About LED Watches
Nothing screams "1970s!" like an LED watch.
LED watches display the time using a set of glowing red digits that briefly light up at the touch of a button instead of using a dial and hands. LED watches were the first entirely electronic digital watches and use a quartz crystal for extremely accurate timekeeping.
"LED" stands for "light emitting diode" which is a technical term describing the glowing slabs of silicon that make up the display. Much has been made of the notion that LED waches are "power hungry" and require you to push a button to view the time. They are only power hungry when actually displaying the time, which is a tiny percentage of the time. As far as the need to push a button to see the time, this limitation has been hugely exaggerated. A few LED watches display the time at the "flick of the wrist" eliminating the need to push a button. Some like the unobtrusiveness of the LED display, turning this so-called limitation into a feature.
President Ford with his
1974 Pulsar P3
As the first watches with no moving parts, digital watches could acheive an accuracy of 30 seconds per year. This is a factor of 50 times better than the finest Rolex or about 25 times better than an Accutron. LED watches from the 1970s are as accurate as any quartz watch made today. LED watches use a quartz crystal and a tiny digital computer to count the time. In any timekeeping device, the faster the oscillator, the more accurate the timekeeping. A balance wheel beats between 5 and 8 times per second. A tuning fork vibrates almost 100 times faster at 360 - 720 times per second. A quartz crystal beats another 100 times faster at 32,768 times per second!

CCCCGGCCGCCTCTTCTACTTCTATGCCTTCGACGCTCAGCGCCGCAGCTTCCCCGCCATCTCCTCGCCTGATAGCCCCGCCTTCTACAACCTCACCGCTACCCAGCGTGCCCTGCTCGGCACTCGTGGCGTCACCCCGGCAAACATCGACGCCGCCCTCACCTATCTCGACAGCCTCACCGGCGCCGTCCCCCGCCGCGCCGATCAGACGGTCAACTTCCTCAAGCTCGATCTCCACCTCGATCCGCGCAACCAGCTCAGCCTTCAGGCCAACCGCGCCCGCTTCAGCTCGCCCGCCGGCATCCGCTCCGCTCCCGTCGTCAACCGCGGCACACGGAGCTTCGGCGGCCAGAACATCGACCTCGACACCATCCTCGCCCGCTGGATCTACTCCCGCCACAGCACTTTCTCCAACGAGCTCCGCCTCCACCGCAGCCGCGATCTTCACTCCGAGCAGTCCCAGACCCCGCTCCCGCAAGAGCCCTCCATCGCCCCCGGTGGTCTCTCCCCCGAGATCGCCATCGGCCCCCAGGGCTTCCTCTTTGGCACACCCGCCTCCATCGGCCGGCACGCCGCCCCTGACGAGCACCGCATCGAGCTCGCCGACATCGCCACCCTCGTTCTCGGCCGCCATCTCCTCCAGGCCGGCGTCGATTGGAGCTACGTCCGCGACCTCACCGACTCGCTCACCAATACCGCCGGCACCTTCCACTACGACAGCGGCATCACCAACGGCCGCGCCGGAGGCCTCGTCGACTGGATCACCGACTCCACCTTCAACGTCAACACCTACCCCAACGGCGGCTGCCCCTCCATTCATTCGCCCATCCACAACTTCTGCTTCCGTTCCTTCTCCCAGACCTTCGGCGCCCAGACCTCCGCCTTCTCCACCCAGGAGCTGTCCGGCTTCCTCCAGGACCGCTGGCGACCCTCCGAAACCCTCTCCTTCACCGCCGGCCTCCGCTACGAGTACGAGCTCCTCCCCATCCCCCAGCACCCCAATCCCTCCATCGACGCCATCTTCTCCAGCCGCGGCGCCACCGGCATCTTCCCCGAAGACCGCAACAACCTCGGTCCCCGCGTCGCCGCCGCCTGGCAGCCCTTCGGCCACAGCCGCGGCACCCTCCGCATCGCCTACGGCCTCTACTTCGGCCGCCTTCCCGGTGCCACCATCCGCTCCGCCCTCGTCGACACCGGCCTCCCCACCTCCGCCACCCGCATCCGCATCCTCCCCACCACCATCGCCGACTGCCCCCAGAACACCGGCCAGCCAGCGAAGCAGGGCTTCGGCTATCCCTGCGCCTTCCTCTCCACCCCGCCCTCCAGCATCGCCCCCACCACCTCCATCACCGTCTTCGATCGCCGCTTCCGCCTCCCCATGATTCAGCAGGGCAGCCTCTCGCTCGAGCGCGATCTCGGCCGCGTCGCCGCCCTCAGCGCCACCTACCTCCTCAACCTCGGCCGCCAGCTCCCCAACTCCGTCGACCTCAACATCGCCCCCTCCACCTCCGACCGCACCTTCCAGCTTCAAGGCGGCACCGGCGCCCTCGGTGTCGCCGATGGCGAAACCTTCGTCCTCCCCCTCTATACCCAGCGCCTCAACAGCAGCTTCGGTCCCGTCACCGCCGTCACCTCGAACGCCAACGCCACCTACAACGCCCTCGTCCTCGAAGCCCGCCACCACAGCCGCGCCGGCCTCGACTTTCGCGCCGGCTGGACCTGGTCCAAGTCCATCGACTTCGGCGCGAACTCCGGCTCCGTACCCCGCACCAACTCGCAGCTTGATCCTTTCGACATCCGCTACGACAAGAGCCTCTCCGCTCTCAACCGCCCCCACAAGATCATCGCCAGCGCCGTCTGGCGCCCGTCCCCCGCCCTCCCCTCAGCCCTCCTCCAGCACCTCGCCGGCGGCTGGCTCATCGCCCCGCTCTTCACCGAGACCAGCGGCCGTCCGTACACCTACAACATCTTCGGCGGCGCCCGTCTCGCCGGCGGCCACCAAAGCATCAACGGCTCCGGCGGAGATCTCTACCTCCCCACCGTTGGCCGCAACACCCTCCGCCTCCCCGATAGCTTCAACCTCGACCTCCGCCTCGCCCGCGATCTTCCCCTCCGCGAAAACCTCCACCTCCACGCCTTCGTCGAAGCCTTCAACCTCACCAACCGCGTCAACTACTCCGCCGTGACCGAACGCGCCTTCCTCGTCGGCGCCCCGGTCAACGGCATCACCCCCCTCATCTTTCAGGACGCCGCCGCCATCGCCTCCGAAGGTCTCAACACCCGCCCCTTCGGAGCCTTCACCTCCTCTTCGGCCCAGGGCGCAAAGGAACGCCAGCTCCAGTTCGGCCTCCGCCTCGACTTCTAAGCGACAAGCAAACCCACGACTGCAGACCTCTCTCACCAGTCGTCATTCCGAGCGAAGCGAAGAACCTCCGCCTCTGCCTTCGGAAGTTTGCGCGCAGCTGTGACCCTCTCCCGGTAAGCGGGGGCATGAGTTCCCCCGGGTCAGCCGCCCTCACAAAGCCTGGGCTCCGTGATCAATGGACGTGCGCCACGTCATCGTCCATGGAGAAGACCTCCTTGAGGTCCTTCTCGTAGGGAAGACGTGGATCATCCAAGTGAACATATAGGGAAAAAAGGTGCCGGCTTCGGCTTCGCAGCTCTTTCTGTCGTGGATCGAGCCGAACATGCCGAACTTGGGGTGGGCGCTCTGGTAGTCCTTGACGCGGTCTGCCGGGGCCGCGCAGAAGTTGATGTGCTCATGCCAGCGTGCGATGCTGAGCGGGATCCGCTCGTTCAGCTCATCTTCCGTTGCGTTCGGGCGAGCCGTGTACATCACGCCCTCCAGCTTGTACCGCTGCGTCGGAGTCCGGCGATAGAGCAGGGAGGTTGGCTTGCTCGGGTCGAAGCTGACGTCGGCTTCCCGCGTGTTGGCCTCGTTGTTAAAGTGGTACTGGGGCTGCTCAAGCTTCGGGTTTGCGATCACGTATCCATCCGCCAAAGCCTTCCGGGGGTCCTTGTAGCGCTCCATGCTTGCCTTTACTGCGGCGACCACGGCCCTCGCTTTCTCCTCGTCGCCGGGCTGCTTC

Roger Moore as James Bond
with his 1973 Pulsar P2
Claims to Fame
When LED watches were first introduced, they were seen not as cheap disposable electronic gadgets, but as fashionable status symbols worn by celebrities, rock stars, and heads of state. The first LED watch was the Pulsar P1, which sold in 1972 for $2100. The first LED watch sold to the public in significant numbers was the Pulsar P2 which made its debut a year later in the 1973 James Bond movie "Live and Let Die" and still cost $275 to $500 depending on the model.
LED watches made appearances on many movies and TV shows of the era. On the big screen, Jake Ellwood wore a round faced LED watch in "The Blues Brothers". On the small screen, the cast of the sci-fi TV show "Battlestar Galactica" wore chunky Hughes calculator watches, Telly Savalas wore a Hamilton LED watch as TV detective Kojak, and Bill Bixby wore a P2 astronaut on the TV show "The Magician".
1973 Pulsar P2 "Astronaut",
the "Bond Watch"
LED watches were worn by many rock stars, polititans, actors and other celebrities of the 1970s including president Ford, Elvis, Yul Bryner, John Entwhistle of the Who, Peter Sellers, Roger Moore, Paul MacCartney, Joe Frazier, Sammy Davis Jr, and Egyptian president Hosni Mubarak.
Unfortunately, the LED watch, which burned so very brightly in the early 1970s burned out just 6 years later. LED watches came to be seen as impractical because of the need to push a button to view the time. By 1977, Pulsar and other LED watchmakers went out of business as LED watches were replaced by the serviceable, but not very colorful or flashy LCD watches which have become so cheap and ubiquitous today. LED watches were the first digital microelectronic products and were the direct ancestors of today's digital world.